Pamela Izevbekhai has had her High Court challenge to her deportation adjourned after her lawyers applied to have another judge hear the case.

Justice John Hedigan agreed to an application for the case to be heard by another judge because of certain findings he made in a ruling concerning an earlier hearing of her case last month.

He said while there was no question of a conflict of interest and he could have heard the case fairly and impartially, there were grounds for a reasonable perception that he had already adjudicated on certain matters in the case.

Justice Hedigan said it was important for the applicant and for public perception that he allow the application.

Last month he had refused to grant her an injunction preventing deportation pending the outcome of today's case.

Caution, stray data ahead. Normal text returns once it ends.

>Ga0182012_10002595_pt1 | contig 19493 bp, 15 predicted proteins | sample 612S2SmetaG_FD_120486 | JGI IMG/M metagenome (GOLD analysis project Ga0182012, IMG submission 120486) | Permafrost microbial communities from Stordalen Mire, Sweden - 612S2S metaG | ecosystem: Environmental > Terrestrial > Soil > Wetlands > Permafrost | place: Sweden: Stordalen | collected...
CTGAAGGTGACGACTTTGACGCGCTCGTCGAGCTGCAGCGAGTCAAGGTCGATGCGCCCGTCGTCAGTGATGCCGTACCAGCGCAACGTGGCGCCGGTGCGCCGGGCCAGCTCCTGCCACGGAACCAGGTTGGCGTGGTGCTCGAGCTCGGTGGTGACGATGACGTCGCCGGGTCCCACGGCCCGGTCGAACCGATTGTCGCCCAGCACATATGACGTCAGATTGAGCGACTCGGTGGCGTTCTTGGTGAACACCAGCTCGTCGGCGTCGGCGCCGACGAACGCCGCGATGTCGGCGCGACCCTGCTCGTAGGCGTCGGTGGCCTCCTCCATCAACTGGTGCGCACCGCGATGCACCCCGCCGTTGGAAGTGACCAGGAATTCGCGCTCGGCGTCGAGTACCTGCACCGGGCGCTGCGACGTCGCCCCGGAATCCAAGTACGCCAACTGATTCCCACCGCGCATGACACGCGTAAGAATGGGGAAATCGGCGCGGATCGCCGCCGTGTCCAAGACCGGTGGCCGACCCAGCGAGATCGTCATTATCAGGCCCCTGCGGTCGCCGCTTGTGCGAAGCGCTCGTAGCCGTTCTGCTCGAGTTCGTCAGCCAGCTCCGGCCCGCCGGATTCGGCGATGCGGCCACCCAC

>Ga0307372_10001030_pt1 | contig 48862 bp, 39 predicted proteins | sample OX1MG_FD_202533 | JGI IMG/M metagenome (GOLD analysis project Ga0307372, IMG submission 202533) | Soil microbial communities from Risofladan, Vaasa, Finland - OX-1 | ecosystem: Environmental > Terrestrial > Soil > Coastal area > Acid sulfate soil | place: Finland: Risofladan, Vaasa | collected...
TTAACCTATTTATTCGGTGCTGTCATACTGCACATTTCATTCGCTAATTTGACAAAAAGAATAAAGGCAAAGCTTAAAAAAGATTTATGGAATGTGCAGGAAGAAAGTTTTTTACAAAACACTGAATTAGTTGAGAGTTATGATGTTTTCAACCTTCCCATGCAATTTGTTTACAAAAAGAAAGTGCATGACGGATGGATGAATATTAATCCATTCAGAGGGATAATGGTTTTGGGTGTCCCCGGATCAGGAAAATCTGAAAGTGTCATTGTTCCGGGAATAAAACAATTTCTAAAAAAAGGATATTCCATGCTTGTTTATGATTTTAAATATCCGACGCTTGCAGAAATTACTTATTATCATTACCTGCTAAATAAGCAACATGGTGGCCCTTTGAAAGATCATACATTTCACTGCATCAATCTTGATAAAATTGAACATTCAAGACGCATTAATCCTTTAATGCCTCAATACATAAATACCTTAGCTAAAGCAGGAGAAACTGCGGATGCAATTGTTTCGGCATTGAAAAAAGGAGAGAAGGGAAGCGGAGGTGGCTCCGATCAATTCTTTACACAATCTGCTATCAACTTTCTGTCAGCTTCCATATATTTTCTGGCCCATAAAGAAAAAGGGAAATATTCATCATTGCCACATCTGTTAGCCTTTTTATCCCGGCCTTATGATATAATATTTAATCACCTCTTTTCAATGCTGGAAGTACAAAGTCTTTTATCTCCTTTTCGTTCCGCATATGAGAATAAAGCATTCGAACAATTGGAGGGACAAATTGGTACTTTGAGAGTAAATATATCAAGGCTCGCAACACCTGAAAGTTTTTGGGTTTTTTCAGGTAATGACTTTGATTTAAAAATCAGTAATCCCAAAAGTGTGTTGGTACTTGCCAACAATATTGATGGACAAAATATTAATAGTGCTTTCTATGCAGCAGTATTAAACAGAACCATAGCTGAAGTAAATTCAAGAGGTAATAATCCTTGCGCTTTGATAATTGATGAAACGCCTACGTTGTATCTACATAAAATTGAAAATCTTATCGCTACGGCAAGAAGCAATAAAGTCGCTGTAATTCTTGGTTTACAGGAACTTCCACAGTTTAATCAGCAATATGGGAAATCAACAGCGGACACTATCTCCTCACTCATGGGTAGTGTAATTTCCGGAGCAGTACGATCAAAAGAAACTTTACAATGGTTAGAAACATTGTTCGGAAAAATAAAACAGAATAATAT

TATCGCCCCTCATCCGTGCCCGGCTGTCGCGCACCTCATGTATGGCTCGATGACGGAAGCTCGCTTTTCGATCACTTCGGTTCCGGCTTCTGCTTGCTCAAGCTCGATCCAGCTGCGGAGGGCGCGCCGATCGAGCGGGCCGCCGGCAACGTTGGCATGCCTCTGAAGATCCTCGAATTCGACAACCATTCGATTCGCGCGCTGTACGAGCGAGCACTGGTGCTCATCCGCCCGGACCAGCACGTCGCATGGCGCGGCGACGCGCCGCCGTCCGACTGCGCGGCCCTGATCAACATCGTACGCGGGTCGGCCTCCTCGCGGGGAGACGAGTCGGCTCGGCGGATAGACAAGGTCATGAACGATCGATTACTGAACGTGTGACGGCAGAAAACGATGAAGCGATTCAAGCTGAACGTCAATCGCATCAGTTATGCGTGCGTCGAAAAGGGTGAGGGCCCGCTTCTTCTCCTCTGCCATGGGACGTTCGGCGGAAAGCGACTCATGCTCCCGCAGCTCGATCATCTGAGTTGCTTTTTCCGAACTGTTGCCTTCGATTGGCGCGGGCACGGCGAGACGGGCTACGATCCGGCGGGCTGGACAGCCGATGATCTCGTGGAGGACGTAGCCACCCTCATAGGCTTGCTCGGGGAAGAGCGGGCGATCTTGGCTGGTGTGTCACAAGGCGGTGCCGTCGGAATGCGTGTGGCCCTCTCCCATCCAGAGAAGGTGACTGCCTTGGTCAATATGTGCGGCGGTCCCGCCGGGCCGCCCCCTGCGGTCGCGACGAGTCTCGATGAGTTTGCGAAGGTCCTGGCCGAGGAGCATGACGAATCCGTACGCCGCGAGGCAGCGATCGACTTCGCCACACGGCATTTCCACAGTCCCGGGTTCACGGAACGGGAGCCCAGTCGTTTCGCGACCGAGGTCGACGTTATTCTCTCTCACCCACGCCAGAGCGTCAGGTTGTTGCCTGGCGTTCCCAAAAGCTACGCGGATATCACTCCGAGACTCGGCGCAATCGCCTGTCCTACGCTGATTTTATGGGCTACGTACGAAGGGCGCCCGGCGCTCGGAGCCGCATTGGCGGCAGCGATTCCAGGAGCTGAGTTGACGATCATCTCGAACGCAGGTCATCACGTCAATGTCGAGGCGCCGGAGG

A deportation order was eventually halted after the European Court of Human Rights intervened in the case.

Ms Izevbekhai claims her two daughters, aged seven and five, will be subjected to female genital mutilation or FGM if they are forced to return to Nigeria.

State claims fears are unfounded

Today she was due to begin High Court proceedings challenging the decision of the Minister for Justice not to consider her for subsidiary protection.

This is an order under which the Minister has discretion to allow someone to remain in the country after they are refused refugee status if they face the risk of harm in their country of origin.

Ms Izevbekhai's case had attracted support from a number of rights organisations, including Amnesty International and politicians. She was recently given a civic reception in Sligo.

Pamela Izevbekhai's first born child died as a result of female genital mutilation in Nigeria in 1994.

She came to Ireland in 2005 but after a long running legal battle has been refused permission to stay here.

The State claims her fear of FGM is unfounded and says she could be relocated in Nigeria to protect her children.

However her supporters say she will not be safe anywhere in that country.

The case has been adjourned to 20 January.